The Port Arthur elevator row, as seen from the edge of Fort William.
One night, I camped behind the sugar mill. You can tell be the clouds that a cold front was moving out—it was a hot day.
Below the factory floor is a network of hallways and tunnels, all flooded with water.
The lights of the active docks keep the retired #6 up all night.
Sunrise over Mill Hell, and all of Kurth’s various skyways. The elevators in the foreground date to the mid-1920s, Electric Steel is behind and is a little earlier than that.
A strange sight: Part of the drain here seems to have had a skylight of glass, which has since been filled over. However, the collapsing ceiling began to create natural skylights of its own.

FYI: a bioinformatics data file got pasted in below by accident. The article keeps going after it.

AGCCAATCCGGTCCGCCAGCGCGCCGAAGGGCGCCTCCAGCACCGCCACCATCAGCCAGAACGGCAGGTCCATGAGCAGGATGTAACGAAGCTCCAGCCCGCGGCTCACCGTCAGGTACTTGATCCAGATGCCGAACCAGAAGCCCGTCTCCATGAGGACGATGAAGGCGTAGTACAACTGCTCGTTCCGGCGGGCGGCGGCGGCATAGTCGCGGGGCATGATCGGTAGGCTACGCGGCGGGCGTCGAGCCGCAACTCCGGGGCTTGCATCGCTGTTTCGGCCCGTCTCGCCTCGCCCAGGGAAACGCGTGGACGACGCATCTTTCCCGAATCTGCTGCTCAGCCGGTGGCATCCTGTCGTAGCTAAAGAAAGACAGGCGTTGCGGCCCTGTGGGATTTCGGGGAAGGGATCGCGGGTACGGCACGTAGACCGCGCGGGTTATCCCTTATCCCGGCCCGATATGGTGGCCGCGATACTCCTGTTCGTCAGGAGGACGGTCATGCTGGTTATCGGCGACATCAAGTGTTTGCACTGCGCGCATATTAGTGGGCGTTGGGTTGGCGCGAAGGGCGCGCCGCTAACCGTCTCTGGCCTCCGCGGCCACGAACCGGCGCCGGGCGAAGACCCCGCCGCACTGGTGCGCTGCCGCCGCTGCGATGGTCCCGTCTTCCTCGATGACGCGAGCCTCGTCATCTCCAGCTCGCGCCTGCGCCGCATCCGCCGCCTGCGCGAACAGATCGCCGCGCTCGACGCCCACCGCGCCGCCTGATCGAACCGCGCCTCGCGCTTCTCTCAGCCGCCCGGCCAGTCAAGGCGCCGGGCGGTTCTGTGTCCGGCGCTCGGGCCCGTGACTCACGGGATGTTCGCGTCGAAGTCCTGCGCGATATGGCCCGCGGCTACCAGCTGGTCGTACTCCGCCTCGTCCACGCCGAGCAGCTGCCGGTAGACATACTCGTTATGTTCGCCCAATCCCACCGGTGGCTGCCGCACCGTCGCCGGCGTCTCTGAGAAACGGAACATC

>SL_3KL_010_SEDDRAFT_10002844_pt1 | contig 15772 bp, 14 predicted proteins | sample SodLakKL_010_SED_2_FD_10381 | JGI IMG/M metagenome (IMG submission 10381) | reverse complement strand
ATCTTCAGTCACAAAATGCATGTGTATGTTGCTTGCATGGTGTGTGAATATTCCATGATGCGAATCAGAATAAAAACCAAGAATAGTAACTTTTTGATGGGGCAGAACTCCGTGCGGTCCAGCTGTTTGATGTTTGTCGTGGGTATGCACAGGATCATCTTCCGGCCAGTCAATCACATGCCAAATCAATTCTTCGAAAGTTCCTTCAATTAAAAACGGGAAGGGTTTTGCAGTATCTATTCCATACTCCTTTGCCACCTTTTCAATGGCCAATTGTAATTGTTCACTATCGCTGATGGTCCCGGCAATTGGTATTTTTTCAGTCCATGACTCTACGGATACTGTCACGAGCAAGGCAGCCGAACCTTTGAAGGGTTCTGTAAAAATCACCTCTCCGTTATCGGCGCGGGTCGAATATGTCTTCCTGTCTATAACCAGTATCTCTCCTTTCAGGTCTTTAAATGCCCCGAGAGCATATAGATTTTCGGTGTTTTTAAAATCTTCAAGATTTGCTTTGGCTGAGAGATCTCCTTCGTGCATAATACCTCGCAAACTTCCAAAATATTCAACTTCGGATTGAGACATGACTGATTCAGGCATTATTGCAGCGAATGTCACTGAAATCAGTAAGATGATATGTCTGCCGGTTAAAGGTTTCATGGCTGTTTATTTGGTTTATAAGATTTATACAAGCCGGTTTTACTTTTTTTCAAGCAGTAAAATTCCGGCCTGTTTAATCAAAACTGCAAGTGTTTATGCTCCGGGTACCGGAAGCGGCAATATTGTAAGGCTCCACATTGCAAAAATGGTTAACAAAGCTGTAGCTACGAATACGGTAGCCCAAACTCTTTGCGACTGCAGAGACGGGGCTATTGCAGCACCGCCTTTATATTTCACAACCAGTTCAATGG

This part of the workhouse was sheathed in fiberglass, but now you can see its insides from a mile away.
Looking toward the museum from a broken window on the side of the concrete tower. The sign on top lights everything a dull pink-orange.
“Against the blue sky, its rusting central silos look like rising smoke meeting the last minutes of a sunset. These give way to a corrugated night sky of blue gray, punched-through with staggered four-pane windows, all glassless.”